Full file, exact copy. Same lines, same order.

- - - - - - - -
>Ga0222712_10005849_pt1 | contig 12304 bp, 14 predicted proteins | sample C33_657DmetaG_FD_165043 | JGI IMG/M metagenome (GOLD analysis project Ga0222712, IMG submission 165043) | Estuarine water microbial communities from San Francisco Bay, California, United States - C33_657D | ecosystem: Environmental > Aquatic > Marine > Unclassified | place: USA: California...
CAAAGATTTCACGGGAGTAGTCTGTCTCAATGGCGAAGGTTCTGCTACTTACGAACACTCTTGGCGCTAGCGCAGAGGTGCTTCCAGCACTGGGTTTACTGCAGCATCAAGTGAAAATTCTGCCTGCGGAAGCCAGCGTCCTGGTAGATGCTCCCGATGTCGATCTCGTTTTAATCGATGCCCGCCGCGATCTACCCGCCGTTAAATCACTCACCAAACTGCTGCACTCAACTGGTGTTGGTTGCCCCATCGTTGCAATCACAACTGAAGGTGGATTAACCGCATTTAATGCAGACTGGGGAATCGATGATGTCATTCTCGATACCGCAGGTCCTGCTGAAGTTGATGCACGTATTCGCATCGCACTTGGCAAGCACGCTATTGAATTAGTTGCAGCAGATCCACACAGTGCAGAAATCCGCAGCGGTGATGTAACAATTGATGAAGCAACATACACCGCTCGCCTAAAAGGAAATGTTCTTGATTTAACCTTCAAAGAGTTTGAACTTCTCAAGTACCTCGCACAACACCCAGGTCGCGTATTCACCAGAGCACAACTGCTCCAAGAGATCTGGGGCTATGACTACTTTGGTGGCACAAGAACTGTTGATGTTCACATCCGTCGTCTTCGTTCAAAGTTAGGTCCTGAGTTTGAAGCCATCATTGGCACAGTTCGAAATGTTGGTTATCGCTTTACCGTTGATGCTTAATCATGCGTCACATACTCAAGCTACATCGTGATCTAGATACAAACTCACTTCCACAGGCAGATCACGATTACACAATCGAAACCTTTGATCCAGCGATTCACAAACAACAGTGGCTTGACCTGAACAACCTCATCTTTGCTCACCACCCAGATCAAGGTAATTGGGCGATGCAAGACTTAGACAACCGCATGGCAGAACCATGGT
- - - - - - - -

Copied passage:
>Ga0222712_10005849_pt1 | contig 12304 bp, 14 predicted proteins | sample C33_657DmetaG_FD_165043 | JGI IMG/M metagenome (GOLD analysis project Ga0222712, IMG submission 165043) | Estuarine water microbial communities from San Francisco Bay, California, United States - C33_657D | ecosystem: Environmental > Aquatic > Marine > Unclassified | place: USA: California...
CAAAGATTTCACGGGAGTAGTCTGTCTCAATGGCGAAGGTTCTGCTACTTACGAACACTCTTGGCGCTAGCGCAGAGGTGCTTCCAGCACTGGGTTTACTGCAGCATCAAGTGAAAATTCTGCCTGCGGAAGCCAGCGTCCTGGTAGATGCTCCCGATGTCGATCTCGTTTTAATCGATGCCCGCCGCGATCTACCCGCCGTTAAATCACTCACCAAACTGCTGCACTCAACTGGTGTTGGTTGCCCCATCGTTGCAATCACAACTGAAGGTGGATTAACCGCATTTAATGCAGACTGGGGAATCGATGATGTCATTCTCGATACCGCAGGTCCTGCTGAAGTTGATGCACGTATTCGCATCGCACTTGGCAAGCACGCTATTGAATTAGTTGCAGCAGATCCACACAGTGCAGAAATCCGCAGCGGTGATGTAACAATTGATGAAGCAACATACACCGCTCGCCTAAAAGGAAATGTTCTTGATTTAACCTTCAAAGAGTTTGAACTTCTCAAGTACCTCGCACAACACCCAGGTCGCGTATTCACCAGAGCACAACTGCTCCAAGAGATCTGGGGCTATGACTACTTTGGTGGCACAAGAACTGTTGATGTTCACATCCGTCGTCTTCGTTCAAAGTTAGGTCCTGAGTTTGAAGCCATCATTGGCACAGTTCGAAATGTTGGTTATCGCTTTACCGTTGATGCTTAATCATGCGTCACATACTCAAGCTACATCGTGATCTAGATACAAACTCACTTCCACAGGCAGATCACGATTACACAATCGAAACCTTTGATCCAGCGATTCACAAACAACAGTGGCTTGACCTGAACAACCTCATCTTTGCTCACCACCCAGATCAAGGTAATTGGGCGATGCAAGACTTAGACAACCGCATGGCAGAACCATGGT